Performer: Collective Soul
Songwriter: Ed Roland
Original Release: Collective Soul
Definitive Version: none
When I moved to Chicago, I made a collective (ahem) decision as to which CDs I took with me and which I left behind. In 2007, I moved up the rest of my stuff and went through a bit of a rediscovery period. This song was a regular spin around the time Laurie and I went to Mexico at the end of March 2008.
Laurie’s aunt, Ann, thought we’d be bored just being in San Miguel, hiking around and eating and drinking, when in fact that was all we WANTED to do after we got there and found how cool it was. Nevertheless, ahead of time, she arranged for a local to take us on a driving tour around Guanajuato state.
Early on Wednesday, Fernando came by in his Toyota, and we were off. Fernando was a genial chap whose English wasn’t the best, but it was acceptable (and far better than our Spanish). He knew about Chicago; in fact, he had family who lived there. He used to live there, too, but he moved back to San Miguel long ago.
Fernando took us to the namesake capital, which is situated close to Leon. Consequently, we retraced almost the entire route we took from the Leon airport, but as we got to the outskirts of Leon we bore to the right to head to Guanajuato.
The only thing I knew about Guanajuato, aside from that it’s Spanish for frog, was that back in the 1960s it was a hitters’ paradise in a low-level minor league. When you consider that San Miguel is 1,000 feet higher above sea level than Denver is, that makes sense. The ball would skyrocket in that thin air.
The first stop were the ruins of a sugar plantation that was built soon after the time of the Conquistadors and was overgrown enough that you had no idea from the road that it was there in the valley until you got to it. Fernando pulled off for a siesta in the parking lot while we toured the grounds.
After that, Fernando took us into Guanajuato, which he explained had been victimized long ago by horrific flooding, so a series of tunnels were built under the city. Later damming eliminated the problem, and the tunnels were turned into underground streets that allowed you traverse the city. I didn’t close my eyes in fear one time as we whizzed around the one-lane roads.
The main thing to do there, Ann had explained, was the funicular, which was a tram that went up the side of the mountain and allowed you to overlook the city. Fernando said he would drop us off at the base and find a place to park, and he would meet up with us at the bottom of the funicular in an hour.
As he drove off, it occurred to Laurie and I that, OK, we have no idea where we are. If we never see Fernando again, we’re in a big city, so we can call Ann to come and get us. Of course, we’d have to negotiate a Mexican pay phone.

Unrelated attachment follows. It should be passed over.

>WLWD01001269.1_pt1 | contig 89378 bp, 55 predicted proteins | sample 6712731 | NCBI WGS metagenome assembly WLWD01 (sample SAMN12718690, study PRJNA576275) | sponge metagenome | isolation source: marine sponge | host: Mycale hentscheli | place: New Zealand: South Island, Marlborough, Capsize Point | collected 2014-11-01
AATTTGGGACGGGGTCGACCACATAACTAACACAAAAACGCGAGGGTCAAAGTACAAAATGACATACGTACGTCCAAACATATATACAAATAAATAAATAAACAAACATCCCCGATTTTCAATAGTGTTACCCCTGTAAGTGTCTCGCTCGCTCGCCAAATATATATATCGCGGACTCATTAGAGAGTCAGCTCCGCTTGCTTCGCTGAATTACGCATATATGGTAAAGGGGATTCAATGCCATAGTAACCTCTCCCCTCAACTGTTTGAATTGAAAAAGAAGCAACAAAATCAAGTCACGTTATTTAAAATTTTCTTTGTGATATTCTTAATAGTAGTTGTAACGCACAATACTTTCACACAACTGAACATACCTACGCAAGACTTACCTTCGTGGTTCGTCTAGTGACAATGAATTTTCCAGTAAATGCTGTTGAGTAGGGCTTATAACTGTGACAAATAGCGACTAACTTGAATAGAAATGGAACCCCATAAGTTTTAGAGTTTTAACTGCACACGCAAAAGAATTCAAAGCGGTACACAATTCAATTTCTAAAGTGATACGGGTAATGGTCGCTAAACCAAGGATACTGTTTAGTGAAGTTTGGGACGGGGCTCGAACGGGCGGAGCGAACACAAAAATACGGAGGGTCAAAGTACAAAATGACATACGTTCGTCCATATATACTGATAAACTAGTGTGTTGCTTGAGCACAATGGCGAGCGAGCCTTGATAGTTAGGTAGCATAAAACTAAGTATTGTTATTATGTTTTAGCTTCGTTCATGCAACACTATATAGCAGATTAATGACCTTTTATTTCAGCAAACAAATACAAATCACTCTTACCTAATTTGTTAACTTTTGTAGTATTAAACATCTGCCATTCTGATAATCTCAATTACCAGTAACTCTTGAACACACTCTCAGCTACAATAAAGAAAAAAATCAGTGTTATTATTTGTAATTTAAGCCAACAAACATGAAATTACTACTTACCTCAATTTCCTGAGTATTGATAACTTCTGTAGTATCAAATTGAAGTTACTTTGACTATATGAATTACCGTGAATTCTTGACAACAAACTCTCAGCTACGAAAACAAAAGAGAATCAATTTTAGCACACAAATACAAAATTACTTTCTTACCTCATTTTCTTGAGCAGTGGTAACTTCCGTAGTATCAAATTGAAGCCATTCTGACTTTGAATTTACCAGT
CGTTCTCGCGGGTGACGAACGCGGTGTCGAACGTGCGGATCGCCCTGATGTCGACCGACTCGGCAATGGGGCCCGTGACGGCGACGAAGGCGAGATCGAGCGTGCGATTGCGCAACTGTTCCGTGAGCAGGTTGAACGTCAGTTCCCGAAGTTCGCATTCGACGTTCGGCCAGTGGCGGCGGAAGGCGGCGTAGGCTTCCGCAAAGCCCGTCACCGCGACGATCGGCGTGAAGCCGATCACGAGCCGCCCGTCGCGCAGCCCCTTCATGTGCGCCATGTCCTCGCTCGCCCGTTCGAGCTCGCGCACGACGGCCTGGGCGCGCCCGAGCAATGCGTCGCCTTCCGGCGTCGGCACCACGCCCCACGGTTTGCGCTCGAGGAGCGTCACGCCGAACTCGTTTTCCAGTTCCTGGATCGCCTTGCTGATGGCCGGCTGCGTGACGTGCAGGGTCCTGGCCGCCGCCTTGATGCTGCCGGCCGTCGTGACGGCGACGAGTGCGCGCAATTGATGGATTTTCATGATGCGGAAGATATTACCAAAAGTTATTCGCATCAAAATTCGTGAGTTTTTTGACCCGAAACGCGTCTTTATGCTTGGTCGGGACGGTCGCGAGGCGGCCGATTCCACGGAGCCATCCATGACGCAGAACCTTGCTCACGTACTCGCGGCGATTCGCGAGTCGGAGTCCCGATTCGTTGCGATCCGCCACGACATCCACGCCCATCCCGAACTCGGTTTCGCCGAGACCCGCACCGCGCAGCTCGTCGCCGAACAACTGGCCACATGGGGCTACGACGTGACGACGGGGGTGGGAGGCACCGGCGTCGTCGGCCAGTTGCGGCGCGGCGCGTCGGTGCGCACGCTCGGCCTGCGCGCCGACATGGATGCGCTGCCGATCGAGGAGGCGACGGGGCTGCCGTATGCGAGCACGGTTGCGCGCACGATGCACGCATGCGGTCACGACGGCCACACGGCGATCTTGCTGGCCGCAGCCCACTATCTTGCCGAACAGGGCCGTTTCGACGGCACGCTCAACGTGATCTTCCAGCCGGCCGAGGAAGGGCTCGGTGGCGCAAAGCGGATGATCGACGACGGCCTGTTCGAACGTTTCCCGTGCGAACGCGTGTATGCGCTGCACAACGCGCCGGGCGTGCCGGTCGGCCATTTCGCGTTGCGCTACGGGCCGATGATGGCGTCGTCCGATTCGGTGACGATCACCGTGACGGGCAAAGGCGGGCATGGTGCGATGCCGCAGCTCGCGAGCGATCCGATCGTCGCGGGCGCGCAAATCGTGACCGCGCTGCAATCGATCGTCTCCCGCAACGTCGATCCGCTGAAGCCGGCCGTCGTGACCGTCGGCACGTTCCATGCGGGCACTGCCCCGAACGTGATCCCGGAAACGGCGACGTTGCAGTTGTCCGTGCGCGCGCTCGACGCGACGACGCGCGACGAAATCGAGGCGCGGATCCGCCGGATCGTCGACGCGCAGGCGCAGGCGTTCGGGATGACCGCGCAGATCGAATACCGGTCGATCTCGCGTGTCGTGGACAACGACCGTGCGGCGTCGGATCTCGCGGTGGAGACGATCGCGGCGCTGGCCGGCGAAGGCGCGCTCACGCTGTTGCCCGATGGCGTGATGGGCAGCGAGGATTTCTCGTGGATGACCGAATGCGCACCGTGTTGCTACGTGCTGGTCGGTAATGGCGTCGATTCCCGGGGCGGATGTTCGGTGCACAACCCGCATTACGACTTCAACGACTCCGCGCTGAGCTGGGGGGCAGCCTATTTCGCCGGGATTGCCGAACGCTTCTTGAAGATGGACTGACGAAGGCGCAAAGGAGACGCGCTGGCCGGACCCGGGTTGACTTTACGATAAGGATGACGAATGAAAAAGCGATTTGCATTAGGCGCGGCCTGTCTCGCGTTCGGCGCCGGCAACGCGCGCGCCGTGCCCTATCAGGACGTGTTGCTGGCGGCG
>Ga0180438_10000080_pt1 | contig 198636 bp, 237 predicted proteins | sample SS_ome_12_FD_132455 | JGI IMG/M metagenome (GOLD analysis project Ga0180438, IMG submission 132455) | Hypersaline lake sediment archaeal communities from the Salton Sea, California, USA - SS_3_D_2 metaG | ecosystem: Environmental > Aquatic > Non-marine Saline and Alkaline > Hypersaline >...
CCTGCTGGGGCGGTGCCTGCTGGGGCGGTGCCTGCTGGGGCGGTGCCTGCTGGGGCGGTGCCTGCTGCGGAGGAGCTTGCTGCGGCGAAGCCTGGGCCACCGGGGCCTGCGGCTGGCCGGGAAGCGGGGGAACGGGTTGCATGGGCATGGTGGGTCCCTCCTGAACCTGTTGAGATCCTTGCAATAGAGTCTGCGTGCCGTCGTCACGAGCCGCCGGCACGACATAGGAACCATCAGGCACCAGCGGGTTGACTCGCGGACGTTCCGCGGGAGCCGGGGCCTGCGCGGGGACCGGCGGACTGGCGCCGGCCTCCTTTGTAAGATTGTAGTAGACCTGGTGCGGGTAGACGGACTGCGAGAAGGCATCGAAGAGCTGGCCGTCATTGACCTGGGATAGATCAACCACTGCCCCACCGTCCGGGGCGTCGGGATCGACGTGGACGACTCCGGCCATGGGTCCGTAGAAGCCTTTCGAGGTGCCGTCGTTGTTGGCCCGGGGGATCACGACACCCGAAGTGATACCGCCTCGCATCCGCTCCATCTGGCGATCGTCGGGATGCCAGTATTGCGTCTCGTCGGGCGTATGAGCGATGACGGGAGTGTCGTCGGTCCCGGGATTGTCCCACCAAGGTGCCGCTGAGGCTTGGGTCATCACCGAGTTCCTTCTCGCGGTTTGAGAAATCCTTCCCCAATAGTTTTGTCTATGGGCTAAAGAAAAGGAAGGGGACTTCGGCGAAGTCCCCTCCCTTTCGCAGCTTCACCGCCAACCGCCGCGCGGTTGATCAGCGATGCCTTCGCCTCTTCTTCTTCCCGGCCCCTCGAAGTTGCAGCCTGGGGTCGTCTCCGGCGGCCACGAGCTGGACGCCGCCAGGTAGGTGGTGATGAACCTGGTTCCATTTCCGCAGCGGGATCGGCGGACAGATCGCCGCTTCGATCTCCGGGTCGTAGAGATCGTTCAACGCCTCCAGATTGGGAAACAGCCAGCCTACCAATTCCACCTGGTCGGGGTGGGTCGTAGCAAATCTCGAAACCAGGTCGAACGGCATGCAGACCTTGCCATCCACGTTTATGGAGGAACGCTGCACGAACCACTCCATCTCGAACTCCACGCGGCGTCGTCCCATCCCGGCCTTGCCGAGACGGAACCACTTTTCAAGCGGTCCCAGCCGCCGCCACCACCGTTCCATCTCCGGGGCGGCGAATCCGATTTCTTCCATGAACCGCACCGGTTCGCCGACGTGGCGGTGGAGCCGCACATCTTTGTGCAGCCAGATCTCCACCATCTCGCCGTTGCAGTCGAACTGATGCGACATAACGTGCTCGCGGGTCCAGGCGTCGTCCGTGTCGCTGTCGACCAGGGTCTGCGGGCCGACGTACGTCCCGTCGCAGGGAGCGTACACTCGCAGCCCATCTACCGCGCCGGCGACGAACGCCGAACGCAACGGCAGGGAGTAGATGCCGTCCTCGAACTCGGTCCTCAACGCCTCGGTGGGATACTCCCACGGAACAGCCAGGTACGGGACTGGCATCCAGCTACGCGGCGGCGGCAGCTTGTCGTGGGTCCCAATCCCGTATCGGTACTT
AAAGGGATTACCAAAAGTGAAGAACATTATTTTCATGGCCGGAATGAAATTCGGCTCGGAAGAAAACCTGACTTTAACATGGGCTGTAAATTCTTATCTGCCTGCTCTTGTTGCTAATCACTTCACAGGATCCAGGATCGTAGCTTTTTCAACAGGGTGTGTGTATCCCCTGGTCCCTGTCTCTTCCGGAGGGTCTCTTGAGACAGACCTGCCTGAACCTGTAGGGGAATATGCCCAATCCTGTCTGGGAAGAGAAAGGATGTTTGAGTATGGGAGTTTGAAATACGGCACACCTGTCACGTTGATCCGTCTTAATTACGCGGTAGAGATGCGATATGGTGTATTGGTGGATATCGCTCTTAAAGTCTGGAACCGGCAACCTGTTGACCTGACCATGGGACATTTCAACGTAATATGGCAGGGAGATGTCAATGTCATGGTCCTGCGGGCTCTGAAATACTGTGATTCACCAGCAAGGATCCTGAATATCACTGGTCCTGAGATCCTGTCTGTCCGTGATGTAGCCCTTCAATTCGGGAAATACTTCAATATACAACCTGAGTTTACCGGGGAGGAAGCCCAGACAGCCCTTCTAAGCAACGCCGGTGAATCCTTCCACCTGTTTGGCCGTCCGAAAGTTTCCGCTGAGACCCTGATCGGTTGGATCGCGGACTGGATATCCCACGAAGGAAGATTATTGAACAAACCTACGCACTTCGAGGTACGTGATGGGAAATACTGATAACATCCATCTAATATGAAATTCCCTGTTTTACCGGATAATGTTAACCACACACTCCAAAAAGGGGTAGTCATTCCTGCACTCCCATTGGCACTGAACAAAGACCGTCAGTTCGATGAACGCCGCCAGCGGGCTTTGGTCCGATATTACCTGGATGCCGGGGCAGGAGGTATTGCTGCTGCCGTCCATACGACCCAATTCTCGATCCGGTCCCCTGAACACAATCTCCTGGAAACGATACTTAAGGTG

The funicular was far scarier than the drive under the city, and when we arrived, we quickly were descended upon by several hombres. For a second there was a sense of, uh oh, we really ARE alone now. But they just were looking to pick up a few pesos by taking pictures of the gringos at the overlook.
And there was a lot to see. Guanajuato wraps around and over hills and mountains, and is a really pretty city, full of pinks, oranges, yellows, blues and the odd purple or green. I could see why Ann said we should do this. It was worth challenging my vertigo.
When we came back down, we found that Fernando didn’t leave us after all. He took us to this funky museum that was all Don Quixote related art, history and whatnot. I don’t remember much about the museum; what I remember was that Guanajuato was alive with activity, far more than the supposedly more touristy San Miguel.
I suppose it would have been fun to further explore it, but it was time to head to our next stop—Valenciana, even higher up in the mountains. We stopped to see the San Cayetano Church, but first we had to have lunch.
I can’t remember the name of the restaurant that sat just outside the stairway up to the church, but we sat outside in this cheery courtyard, and the owner of the place went out of his way to take care of us. After awhile, Fernando came by to see how we were doing, and we invited him to join us. He and the owner conversed easily.
At that point, Laurie and I determined that we had been had: Fernando had some arrangement with all of the places he took us, whereby he would get a cut of the action by bringing his unsuspecting tourists to certain businesses. Neither of us cared. The restaurant in particular was excellent, so what was the big deal if that were true? Everyone wins.
After lunch, we toured the church with its ornate gold and wood altars, and before we left, Fernando took us past a stone-cutter, whom he knew, who gave Laurie and I each a large amethyst crystal.
At that point, Fernando said he could take us home, but, if we wanted, he also would take us to Dolores Hidalgo, where the Mexican war of independence started and also was home to great porcelain and ice cream. Let’s do it.
Laurie partook of the ice cream, but we had been warned by Ann that the street vendors weren’t for the gringos. Fernando insisted the ice cream vendors were OK for us. Given my normal stomach issues, I thought: Why chance it? But the ice cream looked good enough that I took a taste of Laurie’s, and, obviously, I lived to tell the tale. We didn’t buy any porcelain, however.
As we headed home, the sun was setting behind the mountains and the light was fading from the sky. It was almost dark by the time Fernando pulled up in front of our casita. Even though the trip had been on Ann, we gave Fernando a huge tip for a most excellent adventure.
Although our day trip around Guanajuato took away valuable eating, drinking and hanging out time, we definitely weren’t sorry we did it.